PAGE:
For the first time in at least 21 years, men’s basketball enters the season without a returning player who averaged double-digit points.
The lack of depth in offensive power corners the team into relying on players who are largely untested in the Atlantic 10 to pick up the slack.
Year after year, the Colonials have had reliable, high-scoring players including 2018-graduate forward Yuta Watanabe and former graduate student forward Tyler Cavanaugh, who averaged 16.3 and 18.3 points, respectively, to carry the offense in their final year at GW. The program’s 2016 NIT Championship team was carried by the senior trio of forward Kevin Larsen and guards Patricio Garino and Joe McDonald, who together averaged 35.2 points per game.
But this year, the team lost 67 percent of its offensive output in the offseason – the third year in a row roughly two-thirds of the Colonials’ offense has walked out the door. Unlike in previous seasons, there is no single player who is the clear option to shoulder the scoring load for the men’s team.
With the team’s top returning scorer averaging single-digit points, GW’s offensive production will be more spread out than in past seasons among players who have yet to test their mettle on the floor, head coach Maurice Joseph said.
Watanabe was called upon to start all 33 games last season to make up for the exit of Cavanaugh and went on to average 5.1 more points per game than the next Colonial on the roster.
This season when it’s crunch time and the team needs quick points, Joseph tabbed sophomore guard Terry Nolan Jr. and redshirt junior guards Armel Potter and DJ Williams as players he would feel comfortable taking the shot down the stretch for GW.
“The fact that I can’t answer that with just one particular guy is a good thing for us this year,” Joseph said. “Now I feel like we just have a greater wealth of talent.”
Nolan is the team’s top scorer returning from last season, where he averaged 9.1 points per game as a rookie and 3.2 rebounds while Potter and Williams sat out last season due to NCAA transfer rules. The redshirt duo has been practicing with the program for a year now, but their training has yet to translate on the court.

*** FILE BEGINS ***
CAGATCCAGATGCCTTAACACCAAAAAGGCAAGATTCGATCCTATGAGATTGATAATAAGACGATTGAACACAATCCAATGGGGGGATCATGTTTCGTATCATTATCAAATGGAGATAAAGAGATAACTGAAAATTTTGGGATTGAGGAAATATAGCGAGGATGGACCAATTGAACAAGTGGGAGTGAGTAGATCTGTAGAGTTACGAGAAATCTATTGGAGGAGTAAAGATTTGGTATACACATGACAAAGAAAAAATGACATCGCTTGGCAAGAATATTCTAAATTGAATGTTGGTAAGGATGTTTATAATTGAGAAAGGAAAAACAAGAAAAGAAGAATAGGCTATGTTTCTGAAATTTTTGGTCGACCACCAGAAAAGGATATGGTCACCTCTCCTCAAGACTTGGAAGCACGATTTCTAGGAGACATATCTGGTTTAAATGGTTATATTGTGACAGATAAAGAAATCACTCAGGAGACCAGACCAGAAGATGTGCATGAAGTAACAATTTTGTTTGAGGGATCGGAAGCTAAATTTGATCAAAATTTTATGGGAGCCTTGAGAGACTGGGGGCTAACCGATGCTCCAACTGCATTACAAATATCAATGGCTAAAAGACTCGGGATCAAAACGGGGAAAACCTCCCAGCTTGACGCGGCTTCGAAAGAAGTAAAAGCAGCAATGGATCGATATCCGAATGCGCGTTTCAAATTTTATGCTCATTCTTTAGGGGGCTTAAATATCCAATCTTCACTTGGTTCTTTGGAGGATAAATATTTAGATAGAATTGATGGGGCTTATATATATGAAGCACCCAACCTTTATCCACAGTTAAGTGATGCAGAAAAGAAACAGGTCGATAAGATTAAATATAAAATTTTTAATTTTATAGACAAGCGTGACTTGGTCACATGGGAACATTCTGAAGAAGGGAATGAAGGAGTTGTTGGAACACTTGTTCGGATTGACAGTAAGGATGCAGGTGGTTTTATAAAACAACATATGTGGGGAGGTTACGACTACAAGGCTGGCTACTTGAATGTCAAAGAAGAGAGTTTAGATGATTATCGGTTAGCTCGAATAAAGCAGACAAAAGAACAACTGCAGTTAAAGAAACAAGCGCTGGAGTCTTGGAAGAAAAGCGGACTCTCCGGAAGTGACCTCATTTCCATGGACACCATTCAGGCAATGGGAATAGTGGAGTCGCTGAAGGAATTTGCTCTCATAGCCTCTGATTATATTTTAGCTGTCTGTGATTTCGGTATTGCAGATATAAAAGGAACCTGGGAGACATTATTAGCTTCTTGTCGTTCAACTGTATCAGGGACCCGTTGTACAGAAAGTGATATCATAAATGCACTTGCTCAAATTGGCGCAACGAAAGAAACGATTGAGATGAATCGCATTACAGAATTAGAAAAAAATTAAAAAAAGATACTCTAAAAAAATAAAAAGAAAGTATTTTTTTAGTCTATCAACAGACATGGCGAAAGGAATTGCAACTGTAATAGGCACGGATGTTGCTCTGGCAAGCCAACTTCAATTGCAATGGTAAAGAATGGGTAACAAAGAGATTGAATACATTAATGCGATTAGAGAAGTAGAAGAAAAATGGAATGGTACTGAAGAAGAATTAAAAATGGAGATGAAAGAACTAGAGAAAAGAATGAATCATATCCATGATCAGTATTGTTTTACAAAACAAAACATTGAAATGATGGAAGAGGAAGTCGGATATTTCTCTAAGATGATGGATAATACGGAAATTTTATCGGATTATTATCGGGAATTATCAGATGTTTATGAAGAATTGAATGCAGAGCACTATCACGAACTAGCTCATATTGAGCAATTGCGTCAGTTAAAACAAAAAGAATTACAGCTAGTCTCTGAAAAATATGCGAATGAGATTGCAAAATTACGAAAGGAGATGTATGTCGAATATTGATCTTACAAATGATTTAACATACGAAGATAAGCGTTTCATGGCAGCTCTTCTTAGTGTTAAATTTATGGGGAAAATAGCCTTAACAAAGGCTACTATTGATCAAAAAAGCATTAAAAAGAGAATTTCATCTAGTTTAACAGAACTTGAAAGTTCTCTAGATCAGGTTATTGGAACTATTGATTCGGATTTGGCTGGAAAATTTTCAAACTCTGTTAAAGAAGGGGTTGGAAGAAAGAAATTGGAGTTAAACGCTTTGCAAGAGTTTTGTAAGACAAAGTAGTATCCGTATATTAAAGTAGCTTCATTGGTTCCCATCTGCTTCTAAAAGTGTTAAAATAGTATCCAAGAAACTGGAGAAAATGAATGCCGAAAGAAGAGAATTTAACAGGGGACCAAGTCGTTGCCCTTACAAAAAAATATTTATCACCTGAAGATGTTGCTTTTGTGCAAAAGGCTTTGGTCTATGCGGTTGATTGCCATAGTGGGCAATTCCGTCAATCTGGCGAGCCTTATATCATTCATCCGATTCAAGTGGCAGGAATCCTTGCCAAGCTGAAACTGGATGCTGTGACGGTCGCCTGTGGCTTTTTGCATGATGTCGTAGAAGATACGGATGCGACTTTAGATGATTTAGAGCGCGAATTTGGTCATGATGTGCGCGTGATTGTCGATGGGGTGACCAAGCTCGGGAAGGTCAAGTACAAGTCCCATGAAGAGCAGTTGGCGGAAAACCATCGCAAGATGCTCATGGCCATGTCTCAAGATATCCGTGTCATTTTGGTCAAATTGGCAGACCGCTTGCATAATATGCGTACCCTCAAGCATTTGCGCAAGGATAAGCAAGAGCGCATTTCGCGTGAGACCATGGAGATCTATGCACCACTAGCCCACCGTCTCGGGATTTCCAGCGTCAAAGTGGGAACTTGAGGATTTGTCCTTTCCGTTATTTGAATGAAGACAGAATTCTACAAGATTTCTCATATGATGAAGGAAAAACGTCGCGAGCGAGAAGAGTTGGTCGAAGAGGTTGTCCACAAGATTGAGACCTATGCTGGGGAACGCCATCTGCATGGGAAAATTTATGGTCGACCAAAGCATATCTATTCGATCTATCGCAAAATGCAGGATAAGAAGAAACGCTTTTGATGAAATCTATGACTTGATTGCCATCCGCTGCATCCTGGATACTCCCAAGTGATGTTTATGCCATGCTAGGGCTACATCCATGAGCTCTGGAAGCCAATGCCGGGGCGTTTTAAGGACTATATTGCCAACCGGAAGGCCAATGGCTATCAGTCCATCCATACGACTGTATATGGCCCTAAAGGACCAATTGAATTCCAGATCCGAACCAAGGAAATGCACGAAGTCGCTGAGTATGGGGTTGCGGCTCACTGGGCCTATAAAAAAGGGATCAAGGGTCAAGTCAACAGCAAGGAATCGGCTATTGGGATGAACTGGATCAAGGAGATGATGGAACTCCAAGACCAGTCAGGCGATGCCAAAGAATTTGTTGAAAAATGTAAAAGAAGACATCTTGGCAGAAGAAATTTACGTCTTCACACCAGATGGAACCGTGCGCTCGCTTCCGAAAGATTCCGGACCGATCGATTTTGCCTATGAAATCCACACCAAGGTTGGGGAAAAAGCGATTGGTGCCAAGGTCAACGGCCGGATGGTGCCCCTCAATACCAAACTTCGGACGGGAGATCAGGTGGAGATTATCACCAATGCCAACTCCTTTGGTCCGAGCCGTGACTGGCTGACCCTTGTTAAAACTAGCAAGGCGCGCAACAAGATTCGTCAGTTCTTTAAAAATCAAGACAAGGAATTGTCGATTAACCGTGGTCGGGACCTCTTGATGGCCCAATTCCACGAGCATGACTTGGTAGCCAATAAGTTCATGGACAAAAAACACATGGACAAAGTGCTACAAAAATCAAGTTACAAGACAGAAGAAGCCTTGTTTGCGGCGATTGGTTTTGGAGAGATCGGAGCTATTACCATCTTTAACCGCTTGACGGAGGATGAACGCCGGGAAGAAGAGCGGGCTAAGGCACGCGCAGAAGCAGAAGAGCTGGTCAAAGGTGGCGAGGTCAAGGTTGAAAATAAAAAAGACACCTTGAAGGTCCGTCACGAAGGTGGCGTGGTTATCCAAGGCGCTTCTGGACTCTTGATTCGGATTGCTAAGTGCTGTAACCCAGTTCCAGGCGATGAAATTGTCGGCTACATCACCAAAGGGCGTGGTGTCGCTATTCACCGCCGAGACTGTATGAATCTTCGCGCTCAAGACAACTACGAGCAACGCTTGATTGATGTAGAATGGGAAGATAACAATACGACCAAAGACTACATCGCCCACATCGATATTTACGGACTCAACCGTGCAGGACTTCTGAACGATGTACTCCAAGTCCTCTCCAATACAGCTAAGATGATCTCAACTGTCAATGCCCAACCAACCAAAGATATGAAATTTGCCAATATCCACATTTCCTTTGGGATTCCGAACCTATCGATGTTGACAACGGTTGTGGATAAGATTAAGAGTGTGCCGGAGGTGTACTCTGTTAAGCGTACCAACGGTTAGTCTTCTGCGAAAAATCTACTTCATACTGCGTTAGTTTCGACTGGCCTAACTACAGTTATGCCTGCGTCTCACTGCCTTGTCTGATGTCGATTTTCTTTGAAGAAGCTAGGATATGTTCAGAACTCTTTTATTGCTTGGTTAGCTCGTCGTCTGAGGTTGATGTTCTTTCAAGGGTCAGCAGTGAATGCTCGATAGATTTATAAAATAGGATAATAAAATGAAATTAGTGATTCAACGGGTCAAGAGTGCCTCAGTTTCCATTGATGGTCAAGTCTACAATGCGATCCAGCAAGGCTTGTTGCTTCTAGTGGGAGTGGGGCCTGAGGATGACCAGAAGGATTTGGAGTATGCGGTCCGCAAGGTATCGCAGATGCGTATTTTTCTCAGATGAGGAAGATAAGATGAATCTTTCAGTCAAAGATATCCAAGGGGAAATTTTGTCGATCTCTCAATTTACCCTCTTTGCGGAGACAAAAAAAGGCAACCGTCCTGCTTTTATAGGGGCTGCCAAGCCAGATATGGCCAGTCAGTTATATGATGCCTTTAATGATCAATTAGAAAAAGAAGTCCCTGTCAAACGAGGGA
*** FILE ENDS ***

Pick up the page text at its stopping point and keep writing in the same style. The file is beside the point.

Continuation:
Nolan reached double-digit scoring totals in 12 contests last season, but also scored five points or fewer in five conference outings.
Potter and Williams both have two years of college basketball experience under their belts and may provide the answer to the team’s scoring deficit – but both are just as unpredictable. Williams was never a heavy scorer at Illinois and Potter averaged double-digit scoring at Charleston Southern, a Big South school, but has not been tested against A-10 opponents.
Junior guard Jair Bolden, who transferred out of the program in April, was the only Colonial other than Watanabe to average double-digit points last season with 11.2. Then-graduate student forward Patrick Steeves rounded out the top three averaging 9.9 points per game for GW.
“We’re working right now to develop that go-to person, but right now our style of play has changed from last year to this year because we have different players, different people, more agile people,” sophomore guard Justin Mazzulla said. “Scoring by committee is going to be beneficial because we’re going to be better on defense.”
Nolan and Mazzulla also have the potential to be scoring threats for the team this season after improving their shooting game over the summer and working on their offensive play, Joseph said.
Mazzulla said the Colonials will play to their strengths by running offense in transition instead of running sets to get one person the ball to score.
Of the 2,225 total points GW scored last season, about 43 percent were picked up in the paint. But the Colonials’ offense looks to be even faster on the court compared to last season, when GW amassed double-digit fast break points in seven games.
Joseph said Potter can use his speed to find his way into the paint and penetrate defense to find the hoop while also capitalizing on the long-range shot.
“I can score the ball from all three levels, three-point, mid-range, finish at the rim,” Potter said. “We have a few players who can score the ball in different ways.”
Williams, who dropped a team-high 15 points for the Colonials in their exhibition game against Catholic last month, said the versatile guards and forwards in rotation should create points for GW despite lacking one go-to person.
“For us it’s not going to be one person because we have so much depth, the focus isn’t on one person,” Nolan said. “I think other people will step up so I don’t really think that we have a go-to scorer because we’re all capable and we’re all depending on one another.”